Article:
Defense Secretary Ash Carter on Wednesday offered support for a presidential veto of any congressional budget plans that leave sequestration caps in place — even if the Defense Department gets everything it's asking for.
The statement, during a House Armed Services Committee hearing, drew immediate criticism from Republicans, several of whom have pushed for ways to boost military spending in fiscal 2016 while leaving the budget caps in place for non-defense spending.
Carter argued that exempting only defense spending is "no way to run the government" and argued that cuts to State Department and Homeland Security programs would have ripple effects on military operations and national security.
"We need the end of sequestration across the board," he said. "What we need for defense … is stability."
He also panned plans released by the House Budget Committee a day earlier that would boost increase spending in fiscal 2016 by adding to the military's overseas contingency operations accounts.
For fiscal 2016, the White House has asked for a $561 billion base defense budget — which would be $38 billion over the mandatory sequestration caps — and a $51 billion overseas contingency operations fund.
The House budget plan tops that combined total by about $6 billion, but puts $94 billion in the temporary war fund, a move critics have panned as an accounting gimmick.
Carter said simply bumping up the total dollars for defense without eliminating sequestration caps for years to come doesn't solve his department's budget headaches.
"It doesn't work because to have the defense we need and the strategy we need, we also need the budget we have laid out," Carter said. "It's not just for one year, but for the years to come. That's not where we asked for the money, and that's not where we need it. If it's in the base budget, that's the base where we build our future defense budgets."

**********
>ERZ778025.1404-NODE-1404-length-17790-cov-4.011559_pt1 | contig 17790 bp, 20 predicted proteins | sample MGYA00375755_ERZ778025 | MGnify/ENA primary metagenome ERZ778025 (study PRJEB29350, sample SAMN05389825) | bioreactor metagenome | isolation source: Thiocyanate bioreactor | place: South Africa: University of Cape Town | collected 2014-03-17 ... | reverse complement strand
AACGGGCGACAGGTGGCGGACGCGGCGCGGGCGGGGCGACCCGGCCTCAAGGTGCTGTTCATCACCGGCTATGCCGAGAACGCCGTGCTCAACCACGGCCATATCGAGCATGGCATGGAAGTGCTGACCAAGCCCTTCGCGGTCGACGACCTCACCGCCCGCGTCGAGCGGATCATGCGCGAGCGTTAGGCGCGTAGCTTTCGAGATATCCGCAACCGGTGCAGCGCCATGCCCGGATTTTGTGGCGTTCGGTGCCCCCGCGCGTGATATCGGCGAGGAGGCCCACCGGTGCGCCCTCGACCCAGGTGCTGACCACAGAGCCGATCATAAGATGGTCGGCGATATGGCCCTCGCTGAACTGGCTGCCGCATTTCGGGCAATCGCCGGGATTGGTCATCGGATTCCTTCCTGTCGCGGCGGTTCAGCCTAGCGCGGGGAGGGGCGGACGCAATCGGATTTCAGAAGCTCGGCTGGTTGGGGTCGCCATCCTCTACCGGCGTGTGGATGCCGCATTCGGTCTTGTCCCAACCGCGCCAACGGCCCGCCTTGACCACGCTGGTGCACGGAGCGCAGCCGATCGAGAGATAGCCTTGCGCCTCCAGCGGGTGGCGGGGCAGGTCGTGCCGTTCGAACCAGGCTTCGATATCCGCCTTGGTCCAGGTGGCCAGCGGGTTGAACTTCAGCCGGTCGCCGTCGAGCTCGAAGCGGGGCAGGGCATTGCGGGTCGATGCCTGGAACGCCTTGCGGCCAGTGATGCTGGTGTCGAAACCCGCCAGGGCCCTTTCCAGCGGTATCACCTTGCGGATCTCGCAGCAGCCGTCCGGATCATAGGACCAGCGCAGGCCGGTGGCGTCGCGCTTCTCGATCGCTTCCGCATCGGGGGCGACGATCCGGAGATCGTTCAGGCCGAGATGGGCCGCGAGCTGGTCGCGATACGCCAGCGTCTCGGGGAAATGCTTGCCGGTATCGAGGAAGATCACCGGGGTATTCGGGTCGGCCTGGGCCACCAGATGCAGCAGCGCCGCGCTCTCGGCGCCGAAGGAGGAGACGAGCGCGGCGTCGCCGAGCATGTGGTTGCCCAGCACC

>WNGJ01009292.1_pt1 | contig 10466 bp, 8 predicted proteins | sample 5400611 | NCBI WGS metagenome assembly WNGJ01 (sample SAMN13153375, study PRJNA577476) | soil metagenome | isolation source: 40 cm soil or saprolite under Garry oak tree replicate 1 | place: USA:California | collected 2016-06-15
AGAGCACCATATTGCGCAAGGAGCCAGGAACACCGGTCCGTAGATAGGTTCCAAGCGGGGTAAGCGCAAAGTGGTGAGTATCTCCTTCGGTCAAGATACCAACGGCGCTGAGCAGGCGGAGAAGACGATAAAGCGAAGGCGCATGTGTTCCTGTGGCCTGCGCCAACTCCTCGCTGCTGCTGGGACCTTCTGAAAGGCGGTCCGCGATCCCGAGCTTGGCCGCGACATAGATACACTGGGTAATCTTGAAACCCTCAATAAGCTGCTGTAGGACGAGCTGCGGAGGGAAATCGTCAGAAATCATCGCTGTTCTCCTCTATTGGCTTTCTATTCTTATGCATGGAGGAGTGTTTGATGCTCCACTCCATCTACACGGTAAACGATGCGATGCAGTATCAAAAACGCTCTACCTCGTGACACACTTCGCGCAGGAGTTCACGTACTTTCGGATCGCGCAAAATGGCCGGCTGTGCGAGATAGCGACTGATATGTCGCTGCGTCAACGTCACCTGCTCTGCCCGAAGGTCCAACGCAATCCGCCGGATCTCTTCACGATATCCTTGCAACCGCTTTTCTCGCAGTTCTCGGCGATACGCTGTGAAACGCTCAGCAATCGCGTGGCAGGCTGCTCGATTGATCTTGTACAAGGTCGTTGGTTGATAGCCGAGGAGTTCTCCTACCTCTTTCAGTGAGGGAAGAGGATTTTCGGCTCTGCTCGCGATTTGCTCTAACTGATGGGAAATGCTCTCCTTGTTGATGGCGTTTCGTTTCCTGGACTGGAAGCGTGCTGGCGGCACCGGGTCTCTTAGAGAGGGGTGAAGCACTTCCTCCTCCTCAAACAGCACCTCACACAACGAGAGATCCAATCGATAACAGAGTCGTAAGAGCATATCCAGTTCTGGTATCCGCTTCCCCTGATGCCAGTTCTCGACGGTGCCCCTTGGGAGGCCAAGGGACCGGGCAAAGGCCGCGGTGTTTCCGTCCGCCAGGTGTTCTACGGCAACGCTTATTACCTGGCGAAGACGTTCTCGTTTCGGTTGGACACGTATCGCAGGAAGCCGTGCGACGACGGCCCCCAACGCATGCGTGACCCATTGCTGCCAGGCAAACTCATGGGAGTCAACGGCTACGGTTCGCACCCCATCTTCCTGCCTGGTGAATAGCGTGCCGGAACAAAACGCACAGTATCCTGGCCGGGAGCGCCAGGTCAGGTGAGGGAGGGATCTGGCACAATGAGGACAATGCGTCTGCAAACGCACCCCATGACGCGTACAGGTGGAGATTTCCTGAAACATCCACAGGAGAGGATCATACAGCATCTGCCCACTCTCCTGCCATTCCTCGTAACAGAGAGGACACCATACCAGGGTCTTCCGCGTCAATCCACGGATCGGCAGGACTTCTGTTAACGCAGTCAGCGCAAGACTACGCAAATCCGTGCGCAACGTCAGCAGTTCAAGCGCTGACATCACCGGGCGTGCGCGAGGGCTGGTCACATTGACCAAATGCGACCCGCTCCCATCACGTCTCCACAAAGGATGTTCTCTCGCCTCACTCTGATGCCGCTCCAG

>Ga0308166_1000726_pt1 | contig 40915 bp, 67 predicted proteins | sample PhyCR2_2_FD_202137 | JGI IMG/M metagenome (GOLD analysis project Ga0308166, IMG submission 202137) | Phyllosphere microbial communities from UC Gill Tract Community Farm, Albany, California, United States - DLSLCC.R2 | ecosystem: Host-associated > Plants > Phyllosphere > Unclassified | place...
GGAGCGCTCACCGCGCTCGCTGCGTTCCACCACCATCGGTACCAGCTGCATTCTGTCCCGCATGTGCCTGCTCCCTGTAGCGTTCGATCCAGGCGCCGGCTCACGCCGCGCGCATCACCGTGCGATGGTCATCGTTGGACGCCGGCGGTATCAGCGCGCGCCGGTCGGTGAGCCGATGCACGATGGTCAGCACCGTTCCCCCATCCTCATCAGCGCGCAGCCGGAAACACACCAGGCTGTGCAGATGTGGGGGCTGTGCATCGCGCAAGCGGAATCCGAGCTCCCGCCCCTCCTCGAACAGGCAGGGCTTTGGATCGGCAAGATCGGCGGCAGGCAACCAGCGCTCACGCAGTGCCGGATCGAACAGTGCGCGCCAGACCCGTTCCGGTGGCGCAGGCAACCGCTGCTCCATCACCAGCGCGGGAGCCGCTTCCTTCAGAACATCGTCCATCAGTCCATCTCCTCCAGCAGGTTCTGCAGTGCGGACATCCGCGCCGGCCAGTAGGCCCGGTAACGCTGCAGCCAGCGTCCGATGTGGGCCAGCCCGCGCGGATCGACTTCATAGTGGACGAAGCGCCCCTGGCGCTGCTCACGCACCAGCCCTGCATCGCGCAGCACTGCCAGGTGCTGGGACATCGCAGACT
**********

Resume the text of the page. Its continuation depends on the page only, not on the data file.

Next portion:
The comments irked several members, who said Carter's focus should be on protecting military resources and readiness, not advancing the Obama administration's non-defense agenda.
Rep. Randy Forbes, R-Va., said Carter's position would create "a crisis for national defense" to protect agencies like the EPA and IRS. "I find that a travesty," he said.
Leaders on the House and Senate Armed Services committees have promised to undo the four-year-old mandatory spending caps before they go into effect again this fall, but no likely compromise plan has yet emerged.
Carter and Army Gen. Martin Dempsey, chairman of the Joint Chiefs, both reiterated Pentagon warnings that failing to repeal the caps would create significant readiness and resource gaps, and jeopardize the services' ability to maintain the U.S.'s military superiority.